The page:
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Note that the Sahare wasn't always a desert. It switches climate between lush grasslands and inhospitable desert and did so the last time maybe as recently as 5500 years ago. This is part of the climate veriation due to the Milankovitch cycles, the same mechanism responsible for the ice ages.

Some of the lakes actually exited back then due to the higher precipitation the region received. Lakes like the Magreb Sea South of the Atlas, Lake Fezzan in southern Lybia and Lake Chad, which used to be huge were not the reason, but merely a symptom. Scientists aren't yet certain which of the lakes actually existed and were they did. Lake Megachad is the only truely confirmed lake, the others may ory may not have existed. You can see that there was still some desert around, yet the climate was more moderate in general.

image

Was there still a Sahara desert around? Yes, no, maybe? There were three major deserts and several smaller ones in the region. Is one of the the Sahara? I don't know.

I think this climate map could be applied to you alternative Africa as even with the large Thetys ocean to the North-East no water would be deliver to this side of the continent as the prevailing winds would blow eastward. At least this is what I think, to be certain I would need an exact map of the alternative world to figure out the new ocean currents and thus the new costal perception and climates.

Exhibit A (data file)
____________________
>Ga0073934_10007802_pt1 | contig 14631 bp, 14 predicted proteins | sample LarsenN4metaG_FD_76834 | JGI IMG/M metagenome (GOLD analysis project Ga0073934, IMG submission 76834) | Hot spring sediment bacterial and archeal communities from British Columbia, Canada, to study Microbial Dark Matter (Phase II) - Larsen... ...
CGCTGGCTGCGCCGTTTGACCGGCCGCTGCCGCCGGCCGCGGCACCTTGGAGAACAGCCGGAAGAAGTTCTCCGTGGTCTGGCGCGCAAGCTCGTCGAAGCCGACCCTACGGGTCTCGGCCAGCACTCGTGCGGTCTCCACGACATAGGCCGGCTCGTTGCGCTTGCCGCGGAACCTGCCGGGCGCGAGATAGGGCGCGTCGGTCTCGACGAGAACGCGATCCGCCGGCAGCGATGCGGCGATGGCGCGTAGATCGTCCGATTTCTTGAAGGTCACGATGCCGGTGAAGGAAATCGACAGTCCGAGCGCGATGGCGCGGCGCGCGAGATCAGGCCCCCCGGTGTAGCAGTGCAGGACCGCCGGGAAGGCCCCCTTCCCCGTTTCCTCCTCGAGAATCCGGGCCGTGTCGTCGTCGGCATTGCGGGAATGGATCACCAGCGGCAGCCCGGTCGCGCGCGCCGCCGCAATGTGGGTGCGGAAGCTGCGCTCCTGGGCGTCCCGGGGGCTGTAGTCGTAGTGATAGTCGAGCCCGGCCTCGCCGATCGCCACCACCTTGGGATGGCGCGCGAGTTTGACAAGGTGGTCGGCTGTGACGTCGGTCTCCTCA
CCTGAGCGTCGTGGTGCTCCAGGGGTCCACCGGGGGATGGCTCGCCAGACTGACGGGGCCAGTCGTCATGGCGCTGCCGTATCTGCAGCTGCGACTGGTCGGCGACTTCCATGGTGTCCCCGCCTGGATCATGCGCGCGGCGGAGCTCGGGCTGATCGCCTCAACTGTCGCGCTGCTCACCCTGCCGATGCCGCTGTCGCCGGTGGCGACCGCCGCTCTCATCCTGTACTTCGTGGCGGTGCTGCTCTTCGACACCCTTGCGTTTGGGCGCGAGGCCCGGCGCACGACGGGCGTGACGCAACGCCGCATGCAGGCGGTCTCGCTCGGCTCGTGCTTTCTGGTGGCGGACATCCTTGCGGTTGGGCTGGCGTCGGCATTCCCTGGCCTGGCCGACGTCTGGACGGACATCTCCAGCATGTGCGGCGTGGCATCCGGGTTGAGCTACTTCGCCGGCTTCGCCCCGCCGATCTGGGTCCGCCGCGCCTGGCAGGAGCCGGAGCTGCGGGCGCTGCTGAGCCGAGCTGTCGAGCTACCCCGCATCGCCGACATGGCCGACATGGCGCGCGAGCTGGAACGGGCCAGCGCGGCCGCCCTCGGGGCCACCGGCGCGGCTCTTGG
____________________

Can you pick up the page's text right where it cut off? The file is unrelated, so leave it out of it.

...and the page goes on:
If you have a lot of time on hand this article about the African Humid Period discussess the matter in great detail.

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  • $\begingroup$ Note lush grassland is still fairly dry, it is more accurate to say there were lakes and grass because the local climate was slightly wetter. the lakes are not the cause but the result. $\endgroup$ – John Sep 18 '19 at 14:33
  • $\begingroup$ @John I'll edit the answer to make that more obvious. I thought it was implied that the lakes were the result of the wetter climate. $\endgroup$ – TheDyingOfLight Sep 18 '19 at 14:41
  • $\begingroup$ @TheDyingOfLight Is there any way I can message you? I don't have the whole map yet (the commission is still ongoing), but I have all the details and could share them to you. $\endgroup$ – JohnWDailey Sep 18 '19 at 23:01